logLevel: 2
    requestheaderAllowedNames:
    - aggregator
    requestheaderExtraHeaderPrefixes:
    - X-Remote-Extra-
    requestheaderGroupHeaders:
    - X-Remote-Group
    requestheaderUsernameHeaders:
    - X-Remote-User
    runtimeConfig:
      scheduling.k8s.io/v1alpha1: "true"
    securePort: 443
    serviceClusterIPRange: 100.64.0.0/13
    storageBackend: etcd2
  kubeScheduler:
  ...

If you already have a configuration entry for the kubeAPIServer then just add PodNodeSelector to the end of the admissionControl list. Once you have saved the changes you will need to update your cluster - for kops: kops update cluster --yes. If this is an existing cluster then you will also have to perform a rolling-update: kops rolling-update cluster --yes.

NOTE: If you are enabling additional admission controllers on a new cluster you should do it before you apply the configuration or a rolling-update of all of your cluster nodes will be required.

Putting It All Together

So now that we have the PodNodeSelector admission controller enabled we can create the node pools and namespaces.

Node Pools

We will create two node pools - one for Jenkins masters and one for Jenkins agents.

Jenkins Master Node Pool

Create the node pool for Jenkins masters with kops create ig jenkins-masters and add jenkinsType: master as an additional nodeLabel. It should look similar to the following when you are done:

apiVersion: kops/v1alpha2
kind: InstanceGroup
metadata:
  creationTimestamp: 2018-05-25T11:28:57Z
  labels:
    kops.k8s.io/cluster: k8s.kurtmadel.com
  name: agentnodes
spec:
  image: kope.io/k8s-1.8-debian-stretch-amd64-hvm-ebs-2018-02-08
  machineType: m5.xlarge
  maxSize: 2
  minSize: 2
  nodeLabels:
    jenkinsType: masters
    kops.k8s.io/instancegroup: jenkins-masters
  role: Node
  subnets:
  - us-east-1b
Jenkins Agent Node Pool

Next we will create the node pool for Jenkins agents with kops create ig jenkins-agents and add jenkinsType: agent as an additional nodeLabel. It should look similar to the following when you are done:

apiVersion: kops/v1alpha2
kind: InstanceGroup
metadata:
  creationTimestamp: 2018-05-25T11:30:23Z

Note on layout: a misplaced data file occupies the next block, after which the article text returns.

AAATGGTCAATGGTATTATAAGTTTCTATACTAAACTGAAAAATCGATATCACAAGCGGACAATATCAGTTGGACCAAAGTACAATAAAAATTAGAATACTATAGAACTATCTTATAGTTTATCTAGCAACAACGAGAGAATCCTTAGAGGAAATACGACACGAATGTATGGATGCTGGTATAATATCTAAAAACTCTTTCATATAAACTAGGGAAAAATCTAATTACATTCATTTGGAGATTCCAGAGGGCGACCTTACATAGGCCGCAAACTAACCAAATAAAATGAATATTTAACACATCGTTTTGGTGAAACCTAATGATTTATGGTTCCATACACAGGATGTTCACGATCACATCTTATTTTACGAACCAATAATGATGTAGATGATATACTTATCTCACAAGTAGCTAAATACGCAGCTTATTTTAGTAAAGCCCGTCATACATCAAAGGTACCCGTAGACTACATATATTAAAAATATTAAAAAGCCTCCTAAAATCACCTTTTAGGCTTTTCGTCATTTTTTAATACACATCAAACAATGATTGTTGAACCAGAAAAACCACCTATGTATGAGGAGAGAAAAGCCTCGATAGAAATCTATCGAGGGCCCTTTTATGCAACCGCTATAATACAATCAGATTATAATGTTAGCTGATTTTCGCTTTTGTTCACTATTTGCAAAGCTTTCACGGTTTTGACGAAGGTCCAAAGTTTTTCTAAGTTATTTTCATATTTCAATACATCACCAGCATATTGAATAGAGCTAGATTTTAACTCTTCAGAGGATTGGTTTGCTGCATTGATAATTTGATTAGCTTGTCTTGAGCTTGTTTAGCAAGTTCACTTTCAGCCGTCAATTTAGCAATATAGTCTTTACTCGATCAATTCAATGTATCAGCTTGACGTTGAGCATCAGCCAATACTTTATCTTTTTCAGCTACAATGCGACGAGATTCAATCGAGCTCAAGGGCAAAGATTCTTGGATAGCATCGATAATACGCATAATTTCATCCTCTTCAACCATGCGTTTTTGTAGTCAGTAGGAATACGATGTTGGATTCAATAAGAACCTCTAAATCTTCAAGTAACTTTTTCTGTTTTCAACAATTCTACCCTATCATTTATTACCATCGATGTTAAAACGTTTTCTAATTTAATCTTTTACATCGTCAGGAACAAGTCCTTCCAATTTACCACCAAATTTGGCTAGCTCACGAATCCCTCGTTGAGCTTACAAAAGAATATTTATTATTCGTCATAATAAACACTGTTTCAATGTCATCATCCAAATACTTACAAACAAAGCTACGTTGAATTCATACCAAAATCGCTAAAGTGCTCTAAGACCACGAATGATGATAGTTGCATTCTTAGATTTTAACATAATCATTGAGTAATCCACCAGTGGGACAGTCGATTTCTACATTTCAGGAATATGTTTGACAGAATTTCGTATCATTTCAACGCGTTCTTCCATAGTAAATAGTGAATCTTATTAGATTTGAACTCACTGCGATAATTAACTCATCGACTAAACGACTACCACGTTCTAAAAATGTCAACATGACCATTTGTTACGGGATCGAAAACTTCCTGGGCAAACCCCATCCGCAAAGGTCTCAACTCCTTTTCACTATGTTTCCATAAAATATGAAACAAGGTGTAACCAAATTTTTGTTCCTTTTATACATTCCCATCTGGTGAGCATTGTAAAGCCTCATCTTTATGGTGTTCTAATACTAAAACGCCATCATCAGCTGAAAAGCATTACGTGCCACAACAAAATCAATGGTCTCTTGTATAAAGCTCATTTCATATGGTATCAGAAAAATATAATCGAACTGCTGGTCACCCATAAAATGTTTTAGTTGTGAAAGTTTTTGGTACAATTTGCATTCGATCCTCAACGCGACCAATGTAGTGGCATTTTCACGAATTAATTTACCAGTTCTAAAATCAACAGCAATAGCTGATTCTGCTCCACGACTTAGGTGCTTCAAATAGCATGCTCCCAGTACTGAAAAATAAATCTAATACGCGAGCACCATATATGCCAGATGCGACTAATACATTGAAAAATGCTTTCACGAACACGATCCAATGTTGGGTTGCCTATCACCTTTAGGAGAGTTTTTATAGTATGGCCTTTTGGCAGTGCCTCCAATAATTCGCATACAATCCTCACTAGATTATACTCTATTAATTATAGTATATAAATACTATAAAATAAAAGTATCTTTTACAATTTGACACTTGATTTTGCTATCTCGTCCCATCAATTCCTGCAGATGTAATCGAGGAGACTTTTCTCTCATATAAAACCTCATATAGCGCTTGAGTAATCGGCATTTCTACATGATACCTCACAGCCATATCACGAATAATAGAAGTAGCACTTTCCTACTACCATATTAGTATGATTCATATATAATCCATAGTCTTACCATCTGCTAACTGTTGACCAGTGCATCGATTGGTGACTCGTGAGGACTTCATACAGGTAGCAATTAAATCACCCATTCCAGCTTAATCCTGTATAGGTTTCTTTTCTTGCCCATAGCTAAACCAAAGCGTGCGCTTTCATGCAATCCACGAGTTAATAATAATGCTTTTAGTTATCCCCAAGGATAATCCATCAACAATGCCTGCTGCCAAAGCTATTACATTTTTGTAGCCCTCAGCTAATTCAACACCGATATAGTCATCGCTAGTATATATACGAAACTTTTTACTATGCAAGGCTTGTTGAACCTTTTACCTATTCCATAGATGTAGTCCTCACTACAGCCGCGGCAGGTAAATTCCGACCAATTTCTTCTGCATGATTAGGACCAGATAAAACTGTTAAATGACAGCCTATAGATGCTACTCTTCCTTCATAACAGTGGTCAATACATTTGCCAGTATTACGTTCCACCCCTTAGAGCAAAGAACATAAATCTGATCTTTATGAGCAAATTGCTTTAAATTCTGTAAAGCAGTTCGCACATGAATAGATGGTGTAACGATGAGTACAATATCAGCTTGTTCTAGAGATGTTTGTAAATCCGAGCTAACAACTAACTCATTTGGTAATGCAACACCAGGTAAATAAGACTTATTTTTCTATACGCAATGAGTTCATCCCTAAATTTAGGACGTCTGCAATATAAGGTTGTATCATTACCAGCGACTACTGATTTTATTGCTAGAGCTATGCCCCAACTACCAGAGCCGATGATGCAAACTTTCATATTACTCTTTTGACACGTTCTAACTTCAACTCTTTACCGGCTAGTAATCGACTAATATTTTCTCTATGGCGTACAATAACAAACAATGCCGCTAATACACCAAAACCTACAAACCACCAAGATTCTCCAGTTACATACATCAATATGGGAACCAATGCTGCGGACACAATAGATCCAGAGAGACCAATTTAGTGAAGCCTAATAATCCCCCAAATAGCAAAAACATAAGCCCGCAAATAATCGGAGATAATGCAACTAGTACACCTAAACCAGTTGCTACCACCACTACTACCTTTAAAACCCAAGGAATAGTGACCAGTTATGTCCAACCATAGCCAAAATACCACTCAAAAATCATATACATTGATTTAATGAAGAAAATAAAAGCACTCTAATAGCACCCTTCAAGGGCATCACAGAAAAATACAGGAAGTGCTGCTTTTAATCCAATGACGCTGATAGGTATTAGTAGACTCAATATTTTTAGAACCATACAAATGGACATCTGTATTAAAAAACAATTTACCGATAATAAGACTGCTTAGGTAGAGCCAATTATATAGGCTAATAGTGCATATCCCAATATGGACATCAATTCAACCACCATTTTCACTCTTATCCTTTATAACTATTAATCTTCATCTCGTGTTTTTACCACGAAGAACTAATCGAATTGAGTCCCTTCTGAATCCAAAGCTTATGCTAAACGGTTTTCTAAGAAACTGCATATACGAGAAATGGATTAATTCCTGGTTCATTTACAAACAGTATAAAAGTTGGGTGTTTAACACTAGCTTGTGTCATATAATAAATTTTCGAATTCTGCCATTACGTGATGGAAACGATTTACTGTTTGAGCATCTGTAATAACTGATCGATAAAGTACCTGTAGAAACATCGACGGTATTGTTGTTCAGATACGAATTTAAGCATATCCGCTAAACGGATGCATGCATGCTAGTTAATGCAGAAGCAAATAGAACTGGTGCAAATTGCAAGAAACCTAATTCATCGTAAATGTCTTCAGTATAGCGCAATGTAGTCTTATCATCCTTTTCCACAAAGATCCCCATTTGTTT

labels:
    kops.k8s.io/cluster: k8s.kurtmadel.com
  name: agentnodes
spec:
  image: kope.io/k8s-1.8-debian-stretch-amd64-hvm-ebs-2018-02-08
  machineType: m5.xlarge
  maxSize: 4
  minSize: 4
  nodeLabels:
    jenkinsType: agents
    kops.k8s.io/instancegroup: jenkins-agents
  role: Node
  subnets:
  - us-east-1b

And because we are using kops InstanceGroups - any time we add additional nodes to either node pool it will automatically have the jenkinsType node label applied.

Namespace

Next we will create two namespaces. Again, one for Jenkins masters and one for Jenkins agents.

First we will create a namespace for our Jenkins masters:

apiVersion: v1
kind: Namespace
metadata:
  annotations:
      scheduler.alpha.kubernetes.io/node-selector: jenkinsType=master
  name: jenkins-masters

Next we will create a namespace for our Jenkins agents:

apiVersion: v1
kind: Namespace
metadata:
  annotations:
      scheduler.alpha.kubernetes.io/node-selector: jenkinsType=agent
  name: jenkins-agents

The scheduler.alpha.kubernetes.io/node-selector annotation is used by the PodNodeSelector admission controller to assign default NodeSelectors based on the namespaces where a pod is created. This results in all pods being created in the jenkins-agents namespace landing on nodes in the jenkins-agents node pool and being segregated from Jenkins masters.

NOTE: The PodNodeSelector also has a file based configuration that allows you to not only specficy default NodeSelector labels for specific namespaces but also allows specifying a clusterDefaultNodeSelector. However, I have not yet figured out how to use this file based configuration with kops - so if you have any ideas on this, please comment below. There is a GitHub issue tracking this.

Jenkins Kubernetes Plugin Configuration

So now that we have node pools and namespaces for our Jenkins masters and agents we need to configure the Kubernetes plugin to use the jenkins-agents namespace. To start with, we must create a ServiceAccount in the jenkins-masters namespace as the requests for new dyanmic agent pods will be initiated by our Jenkins master running in the same Kubernetes cluster. For clarity, I will specify the namespace in the configuration and will use the ServiceAccount name jenkins.

---
apiVersion: v1
kind: ServiceAccount
metadata:
  name: jenkins
  namespace: jenkins-masters

Now we need to create a Kubernetes role to allow the jenkins ServiceAccount to create, use and delete pods, excute commands in pods and access pod logs in the jenkins-agents namespace based on the example provided in the Jenkins Kubernetes project.

kind: Role
apiVersion: rbac.authorization.k8s.io/v1beta1
metadata:
  name: jenkins-agents
rules:
- apiGroups: [""]
  resources: ["pods"]
  verbs: ["create","delete","get","list","patch","update","watch"]
- apiGroups: [""]
  resources: ["pods/exec"]
  verbs: ["create","delete","get","list","patch","update","watch"]
- apiGroups: [""]
  resources: ["pods/log"]
  verbs: ["get","list","watch"]

---
apiVersion: rbac.authorization.k8s.io/v1beta1
kind: RoleBinding
metadata:
  name: jenkins-agents
roleRef:
  apiGroup: rbac.authorization.k8s.io
  kind: Role
  name: pods-all
subjects:
- kind: ServiceAccount
  name: jenkins
  namespace: jenkins-masters

The primary difference between the example provided in the link above and the above configuration is the use of the namespace for the RoleBinding subjects.

Now you can use the ServiceAccount and jenkins-agents namespace we created with these instructions to configure the Kubernetes plugin for your Jenkins master and be assured that your distributed Jenkins agents will not negatively impact your Jenkins masters or any other workload you have running on your Kubernetes cluster.

In the next post of the series CI/CD on Kubernetes we will explore autoscaling for the Jenkins agent workload.

© 2018 Kurt Madel All Rights Reserved